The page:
ADVICE TO MARRIED WOMEN. THE desire of children is evidently predominant in almost every female disposition: it must be certainly owing to the wise ordination of Providence that their education is so adınirably calculated to encourage this fondness. How engaging are the childish amusements of a daughter! Let us picture an innocent little girl, fondly caressing a wasen image, dressing and undressing it with all the pomp and importance of a tender mother. What a delightful employment! how amiable does the child herself appear! and so endearing is this female province, that it is justly remarked to grow up with the sex into life.

God has universally manifested that the whole human race are dependent upon one another, and those persons who think and act so narrowly, as to declare an aversion for children, can neither be accounted good characters in themselves, nor worthy members with respect to society. But, alas ! they are strangers to the feelings of parental fondness. Certain it is, ye amiable wives, that if it be your good fortune to become happy mothers, your children, those dear pledges of love, if prudently educated, prove not only an engaging comfort to yourselves, but a great and lasting security for the affections of your husbands. There is a time when the charms of beauty must cease, and the passions of youth bend to the majesty of wisdom: it is then that good nature and good sense, with that essential ingredient, a cheerful disposition, will in a great measure secure your conquest; and a charming offspring will assuredly contribute to unite parents in the lasting bonds of friendship.

The difference of constitution in women is an important affair; women of a delicate form, and too great sensibility, are the most liable to miscarry. Such also are the most likely to imbibe, and to be affected by, the prejudices which we wish to caution them against. The power of fear is undoubtedly sovereign over most persons, and this, in the present instance, is truly to be dreaded. If, therefore, the prejudices were discountenanced, the unhappy fear itself would assuredly cease.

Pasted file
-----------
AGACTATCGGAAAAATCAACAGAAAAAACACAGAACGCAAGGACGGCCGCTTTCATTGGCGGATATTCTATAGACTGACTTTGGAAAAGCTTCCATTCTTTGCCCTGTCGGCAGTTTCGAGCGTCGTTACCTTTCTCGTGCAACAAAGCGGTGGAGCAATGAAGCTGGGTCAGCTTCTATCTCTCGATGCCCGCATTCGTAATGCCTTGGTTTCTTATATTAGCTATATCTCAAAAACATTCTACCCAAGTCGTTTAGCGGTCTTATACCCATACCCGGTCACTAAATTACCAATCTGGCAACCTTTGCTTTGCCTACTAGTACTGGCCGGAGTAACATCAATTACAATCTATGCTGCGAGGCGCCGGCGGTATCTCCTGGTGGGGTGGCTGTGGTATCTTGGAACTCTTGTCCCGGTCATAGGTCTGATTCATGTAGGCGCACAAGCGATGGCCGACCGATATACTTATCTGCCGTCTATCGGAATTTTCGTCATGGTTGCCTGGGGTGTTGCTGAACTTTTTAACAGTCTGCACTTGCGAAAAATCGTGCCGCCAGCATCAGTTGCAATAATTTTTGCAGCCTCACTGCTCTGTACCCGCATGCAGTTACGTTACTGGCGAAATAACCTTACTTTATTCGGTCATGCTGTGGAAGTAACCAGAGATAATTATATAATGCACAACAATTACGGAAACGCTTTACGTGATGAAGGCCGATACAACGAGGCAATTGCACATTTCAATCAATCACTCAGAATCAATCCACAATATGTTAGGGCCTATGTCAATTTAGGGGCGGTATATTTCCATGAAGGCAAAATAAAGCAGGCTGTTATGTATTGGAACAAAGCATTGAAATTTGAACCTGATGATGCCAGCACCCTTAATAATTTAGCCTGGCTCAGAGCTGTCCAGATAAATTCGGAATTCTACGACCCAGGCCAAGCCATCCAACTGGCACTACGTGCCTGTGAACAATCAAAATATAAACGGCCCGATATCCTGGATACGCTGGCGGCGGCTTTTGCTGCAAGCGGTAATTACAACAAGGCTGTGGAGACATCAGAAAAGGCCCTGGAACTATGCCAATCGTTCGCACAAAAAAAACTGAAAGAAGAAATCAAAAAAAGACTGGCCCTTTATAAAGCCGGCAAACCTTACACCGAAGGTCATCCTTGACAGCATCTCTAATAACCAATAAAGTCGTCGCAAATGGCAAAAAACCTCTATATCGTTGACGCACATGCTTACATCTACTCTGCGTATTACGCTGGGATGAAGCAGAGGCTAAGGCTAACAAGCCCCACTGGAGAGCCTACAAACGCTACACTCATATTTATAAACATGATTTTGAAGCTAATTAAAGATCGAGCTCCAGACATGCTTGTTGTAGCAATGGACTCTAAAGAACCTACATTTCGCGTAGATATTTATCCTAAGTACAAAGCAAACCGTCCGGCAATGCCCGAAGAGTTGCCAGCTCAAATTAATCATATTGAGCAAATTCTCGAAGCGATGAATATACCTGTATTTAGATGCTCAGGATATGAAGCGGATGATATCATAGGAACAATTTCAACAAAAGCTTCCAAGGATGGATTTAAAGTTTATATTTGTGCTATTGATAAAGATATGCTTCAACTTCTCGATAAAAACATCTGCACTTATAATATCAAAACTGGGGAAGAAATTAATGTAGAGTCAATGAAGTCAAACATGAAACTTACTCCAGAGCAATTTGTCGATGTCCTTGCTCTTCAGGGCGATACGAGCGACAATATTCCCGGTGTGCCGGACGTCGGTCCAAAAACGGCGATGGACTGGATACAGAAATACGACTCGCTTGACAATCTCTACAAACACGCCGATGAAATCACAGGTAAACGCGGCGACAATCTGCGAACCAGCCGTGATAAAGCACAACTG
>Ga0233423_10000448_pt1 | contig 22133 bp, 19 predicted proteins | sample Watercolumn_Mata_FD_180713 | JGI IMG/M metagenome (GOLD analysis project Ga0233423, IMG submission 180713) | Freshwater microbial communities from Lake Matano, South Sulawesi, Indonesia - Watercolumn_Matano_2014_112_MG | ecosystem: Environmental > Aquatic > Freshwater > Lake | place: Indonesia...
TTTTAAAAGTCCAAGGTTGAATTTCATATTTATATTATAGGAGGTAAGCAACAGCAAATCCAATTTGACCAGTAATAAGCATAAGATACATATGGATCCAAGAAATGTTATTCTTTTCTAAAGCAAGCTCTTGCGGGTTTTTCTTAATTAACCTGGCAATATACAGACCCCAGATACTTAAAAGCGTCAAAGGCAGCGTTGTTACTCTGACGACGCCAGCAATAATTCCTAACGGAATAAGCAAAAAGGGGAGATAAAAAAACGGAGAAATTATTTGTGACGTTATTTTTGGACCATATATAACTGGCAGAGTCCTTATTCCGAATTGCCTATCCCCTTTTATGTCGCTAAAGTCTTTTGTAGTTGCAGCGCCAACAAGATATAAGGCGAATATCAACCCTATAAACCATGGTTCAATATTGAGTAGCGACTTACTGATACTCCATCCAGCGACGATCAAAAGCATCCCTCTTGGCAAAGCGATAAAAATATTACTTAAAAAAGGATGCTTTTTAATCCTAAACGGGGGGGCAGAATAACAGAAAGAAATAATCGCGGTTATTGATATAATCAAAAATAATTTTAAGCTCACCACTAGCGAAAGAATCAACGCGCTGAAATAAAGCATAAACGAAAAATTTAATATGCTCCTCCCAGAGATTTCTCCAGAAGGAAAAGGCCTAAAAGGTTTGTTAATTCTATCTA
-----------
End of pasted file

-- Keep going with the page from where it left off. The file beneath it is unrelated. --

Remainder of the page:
And further, there is nothing tends more to render life bappy, either to men or women, than to conquer, as much as possible, the passion of fear. This is the monster which in some degree subdues us all; and too frequently makes mankind miserable. There is no calamity but would easily become supportable, could we divest ourselves of fear; and daily experience proves women to be most subject to its tortures. How many trifling insects that man continually spurns from him, ruffle the breast of females, and throw them into the greatest agonies! The evil, therefore, is seated in the imagination, for it is the dreadful apprehension of their own mind that torments them ; which, by a firm and steady resolution, may generally be overcome. Fortitude is an inestimable jewel. Reason was bestowed upon us both for the preservation of our health, and the promotion of our happiness. The abuse of it as necessarily destroys the one as the other.

How do we continually reflect upon ourselves for inconveniences, mental as well as corporeal, that arise froin in. considerateness and folly! When a wife has the pleasing prospect of becoming a mother, it is no longer a time to be revelling in midnight assemblies. Such a conduct not only deprives her of natural rest, but also endangers her health, and thereby oftentimes promotes the evil to which we have alluded. In this, and every other point, women should be cautioned against falling into wide extremes. Some females have been seen taking violent exercise, in order to prevent the accident. Others never step out of doors, nay, nor so much as go up and down a pair of stairs, for several months : this also is to avoid the danger. Be this your guide; whalever exercise you are capable of taking without fatigue, indulge-bút no more. Never, in this poiot, regard the example of others. Because your friend can do this and that, it is no reason you should ; and if the attempt give pain, it should certainly be avoided.